NodaWalletLatest release: 1.0.20 ( 20th May 2022 ) 🔍 Last analysed 16th October 2021 . No source for current release found
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Do your own research!
Try out searching for "lost bitcoins", "stole my money" or "scammers" together with the wallet's name, even if you think the wallet is generally trustworthy. For all the bigger wallets you will find accusations. Make sure you understand why they were made and if you are comfortable with the provider's reaction.
The Analysis ¶
From the description:
NodaWallet is a universal cryptocurrency storage application. Protect, manage and exchange your assets! it is an easy-to-use multi-cryptocurrency wallet that can connect and trade through decentralized exchanges (Binance Dex. KyberSwap. MyEtherWallet) where you can easily buy any crypto asset.
NodaWallet claims to be a decentralized app, with the user in charge of the keys.
Under its Terms of Service:
The private key is connected to the Wallet address and, together, they can be used to authorize the transfer of Virtual Currency to and from that Wallet address. You are solely responsible for maintaining the security of your private key and any mnemonic (backup) phrase associated with your Wallet. You must keep your Wallet address, mnemonic (backup) phrase, and private key access information secure. Failure to do so can lead to the loss of control of Virtual Currency associated with the Wallet. Noda Wallet Cannot Assist With Password Retrieval. Noda Wallet stores your Wallet address but does not receive or store your Wallet password, encrypted private key, unencrypted private key, or mnemonic (backup) phrase associated with your Wallet. We cannot, therefore, assist you with Wallet password retrieval.
We downloaded and installed the app. We also checked the Bitcoin wallet and the recovery phrases were provided after registration. Backups are also possible with 12-word seed phrases.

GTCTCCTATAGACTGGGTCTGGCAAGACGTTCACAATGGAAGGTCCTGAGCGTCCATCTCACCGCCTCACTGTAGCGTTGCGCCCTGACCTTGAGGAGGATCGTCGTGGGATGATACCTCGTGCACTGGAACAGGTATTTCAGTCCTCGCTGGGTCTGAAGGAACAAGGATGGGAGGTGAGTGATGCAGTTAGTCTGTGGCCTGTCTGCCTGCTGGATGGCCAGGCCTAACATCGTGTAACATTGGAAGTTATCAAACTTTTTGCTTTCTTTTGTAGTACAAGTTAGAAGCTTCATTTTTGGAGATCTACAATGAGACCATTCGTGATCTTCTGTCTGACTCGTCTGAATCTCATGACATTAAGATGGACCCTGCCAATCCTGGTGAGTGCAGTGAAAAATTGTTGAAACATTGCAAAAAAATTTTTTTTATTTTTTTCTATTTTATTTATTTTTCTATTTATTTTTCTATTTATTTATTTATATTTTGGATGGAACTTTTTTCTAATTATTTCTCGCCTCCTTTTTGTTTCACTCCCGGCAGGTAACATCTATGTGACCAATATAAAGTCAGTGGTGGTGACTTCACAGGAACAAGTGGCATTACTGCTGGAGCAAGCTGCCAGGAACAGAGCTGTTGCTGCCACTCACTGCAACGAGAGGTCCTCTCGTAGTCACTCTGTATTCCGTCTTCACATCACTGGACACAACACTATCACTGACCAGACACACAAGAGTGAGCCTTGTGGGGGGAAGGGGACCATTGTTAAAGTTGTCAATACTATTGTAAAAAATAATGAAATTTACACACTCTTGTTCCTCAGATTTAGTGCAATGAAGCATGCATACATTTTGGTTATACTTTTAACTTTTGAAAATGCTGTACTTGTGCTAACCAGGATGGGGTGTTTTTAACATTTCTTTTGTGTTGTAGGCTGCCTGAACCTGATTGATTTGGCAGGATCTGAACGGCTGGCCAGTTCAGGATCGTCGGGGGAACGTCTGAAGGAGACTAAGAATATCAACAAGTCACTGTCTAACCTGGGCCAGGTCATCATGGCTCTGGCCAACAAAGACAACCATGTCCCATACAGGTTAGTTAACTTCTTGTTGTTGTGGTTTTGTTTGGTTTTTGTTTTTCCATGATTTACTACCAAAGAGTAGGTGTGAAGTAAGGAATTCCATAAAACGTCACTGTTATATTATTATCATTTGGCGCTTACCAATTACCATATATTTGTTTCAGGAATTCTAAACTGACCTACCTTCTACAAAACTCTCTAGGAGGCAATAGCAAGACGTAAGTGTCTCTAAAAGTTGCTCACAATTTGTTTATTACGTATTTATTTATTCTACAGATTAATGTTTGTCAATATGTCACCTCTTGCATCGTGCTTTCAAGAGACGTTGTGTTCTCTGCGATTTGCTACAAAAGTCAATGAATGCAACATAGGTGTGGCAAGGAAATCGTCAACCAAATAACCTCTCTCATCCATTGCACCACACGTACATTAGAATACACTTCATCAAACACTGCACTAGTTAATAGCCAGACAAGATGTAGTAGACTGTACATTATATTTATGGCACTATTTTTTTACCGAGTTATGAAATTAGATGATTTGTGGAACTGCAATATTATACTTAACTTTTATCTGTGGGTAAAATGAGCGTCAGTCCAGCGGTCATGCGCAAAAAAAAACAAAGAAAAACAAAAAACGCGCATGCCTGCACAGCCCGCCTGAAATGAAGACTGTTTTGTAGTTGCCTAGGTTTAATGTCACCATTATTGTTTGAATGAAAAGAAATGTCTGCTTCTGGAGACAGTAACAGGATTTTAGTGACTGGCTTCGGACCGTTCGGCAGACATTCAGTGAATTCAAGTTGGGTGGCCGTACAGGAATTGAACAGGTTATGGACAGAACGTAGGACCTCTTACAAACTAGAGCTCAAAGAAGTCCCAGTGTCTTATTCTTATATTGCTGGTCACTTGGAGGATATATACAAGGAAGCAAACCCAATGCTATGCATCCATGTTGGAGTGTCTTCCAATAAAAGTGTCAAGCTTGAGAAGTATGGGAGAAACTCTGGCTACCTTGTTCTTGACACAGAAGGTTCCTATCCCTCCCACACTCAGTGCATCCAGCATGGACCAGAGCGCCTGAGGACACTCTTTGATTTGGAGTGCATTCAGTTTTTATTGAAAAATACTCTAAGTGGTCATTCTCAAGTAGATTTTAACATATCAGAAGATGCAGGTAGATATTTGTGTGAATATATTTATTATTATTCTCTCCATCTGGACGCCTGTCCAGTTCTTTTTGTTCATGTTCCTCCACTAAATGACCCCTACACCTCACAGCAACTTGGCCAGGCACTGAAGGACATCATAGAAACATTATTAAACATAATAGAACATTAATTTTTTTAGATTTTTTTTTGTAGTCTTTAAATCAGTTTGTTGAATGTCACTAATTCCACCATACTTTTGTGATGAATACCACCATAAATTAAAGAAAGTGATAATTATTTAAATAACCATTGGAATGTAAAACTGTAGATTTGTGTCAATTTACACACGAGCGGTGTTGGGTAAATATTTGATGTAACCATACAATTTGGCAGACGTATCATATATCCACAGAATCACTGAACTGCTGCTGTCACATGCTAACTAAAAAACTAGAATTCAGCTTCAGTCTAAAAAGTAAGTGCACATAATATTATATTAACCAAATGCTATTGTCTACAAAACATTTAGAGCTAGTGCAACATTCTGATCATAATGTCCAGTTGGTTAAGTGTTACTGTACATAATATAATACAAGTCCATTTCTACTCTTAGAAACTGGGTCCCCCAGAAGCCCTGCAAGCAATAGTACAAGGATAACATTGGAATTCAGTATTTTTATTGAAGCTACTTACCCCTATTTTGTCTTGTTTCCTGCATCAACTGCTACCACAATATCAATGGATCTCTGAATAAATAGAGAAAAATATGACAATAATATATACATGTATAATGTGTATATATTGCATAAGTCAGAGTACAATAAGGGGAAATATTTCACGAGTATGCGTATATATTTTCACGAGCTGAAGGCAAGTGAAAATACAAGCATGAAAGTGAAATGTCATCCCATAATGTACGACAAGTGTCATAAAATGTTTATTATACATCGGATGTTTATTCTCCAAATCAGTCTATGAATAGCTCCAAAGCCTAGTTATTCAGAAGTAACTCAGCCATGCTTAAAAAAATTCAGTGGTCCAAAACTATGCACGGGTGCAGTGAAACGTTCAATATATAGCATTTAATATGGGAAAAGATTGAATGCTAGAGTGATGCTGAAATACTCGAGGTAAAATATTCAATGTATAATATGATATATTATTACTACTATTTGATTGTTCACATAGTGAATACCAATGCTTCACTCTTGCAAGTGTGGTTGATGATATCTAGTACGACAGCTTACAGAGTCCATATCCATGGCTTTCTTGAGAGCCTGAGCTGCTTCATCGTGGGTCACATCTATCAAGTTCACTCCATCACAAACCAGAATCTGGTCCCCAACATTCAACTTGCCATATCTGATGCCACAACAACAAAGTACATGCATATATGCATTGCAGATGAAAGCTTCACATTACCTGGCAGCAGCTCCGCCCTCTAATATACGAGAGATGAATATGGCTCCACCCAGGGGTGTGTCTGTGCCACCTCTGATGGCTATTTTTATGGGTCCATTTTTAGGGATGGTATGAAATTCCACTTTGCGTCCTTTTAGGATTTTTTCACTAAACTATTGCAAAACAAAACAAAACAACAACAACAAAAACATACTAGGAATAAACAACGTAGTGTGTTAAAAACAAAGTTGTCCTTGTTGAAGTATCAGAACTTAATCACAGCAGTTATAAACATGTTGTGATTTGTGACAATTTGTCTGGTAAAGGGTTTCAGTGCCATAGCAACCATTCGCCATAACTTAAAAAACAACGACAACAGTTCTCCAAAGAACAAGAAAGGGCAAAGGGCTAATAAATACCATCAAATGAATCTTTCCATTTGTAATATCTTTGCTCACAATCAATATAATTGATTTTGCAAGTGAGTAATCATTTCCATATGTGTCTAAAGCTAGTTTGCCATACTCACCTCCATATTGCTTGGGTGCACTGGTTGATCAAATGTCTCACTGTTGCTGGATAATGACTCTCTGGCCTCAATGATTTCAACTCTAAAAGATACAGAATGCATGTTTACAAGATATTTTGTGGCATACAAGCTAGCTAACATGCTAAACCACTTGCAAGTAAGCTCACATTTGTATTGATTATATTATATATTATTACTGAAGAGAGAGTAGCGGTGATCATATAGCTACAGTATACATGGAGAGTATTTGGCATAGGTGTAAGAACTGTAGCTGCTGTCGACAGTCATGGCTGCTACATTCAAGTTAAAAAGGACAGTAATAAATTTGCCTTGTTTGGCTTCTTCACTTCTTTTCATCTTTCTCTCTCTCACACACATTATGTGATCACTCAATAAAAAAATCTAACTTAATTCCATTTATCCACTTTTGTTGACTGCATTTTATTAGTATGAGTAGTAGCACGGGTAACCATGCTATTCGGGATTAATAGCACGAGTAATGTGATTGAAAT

your private keys are encrypted on your device and never leave it. Only you have access to your funds. NodaWallet is built on top of open source shared libraries. The Noda Wallet server infrastructure ensures that only you can access your electronic money / cryptocurrency.
This app is not-custodial. When it comes to the source code, however, although the website has a link to the Github repositories we found that the last commit was on July 22, 2020. On the other hand, the latest Google Play update for Noda Wallet was back in August 23 of this year.
Although the source has been released publicly, it is far from up to date. Meaning that this app does not provide complete and accurate source code.
Without public source of the reviewed release available, this product cannot be verified!
As part of our Methodology, we ask:Is the source code publicly available? If not, we tag it No Source!
A wallet that claims to not give the provider the means to steal the users’ funds might actually be lying. In the spirit of “Don’t trust - verify!” you don’t want to take the provider at his word, but trust that people hunting for fame and bug bounties could actually find flaws and back-doors in the wallet so the provider doesn’t dare to put these in.
Back-doors and flaws are frequently found in closed source products but some remain hidden for years. And even in open source security software there might be catastrophic flaws undiscovered for years.
An evil wallet provider would certainly prefer not to publish the code, as hiding it makes audits orders of magnitude harder.
For your security, you thus want the code to be available for review.
If the wallet provider doesn’t share up to date code, our analysis stops there as the wallet could steal your funds at any time, and there is no protection except the provider’s word.
“Up to date” strictly means that any instance of the product being updated without the source code being updated counts as closed source. This puts the burden on the provider to always first release the source code before releasing the product’s update. This paragraph is a clarification to our rules following a little poll.
We are not concerned about the license as long as it allows us to perform our analysis. For a security audit, it is not necessary that the provider allows others to use their code for a competing wallet. You should still prefer actual open source licenses as a competing wallet won’t use the code without giving it careful scrutiny.
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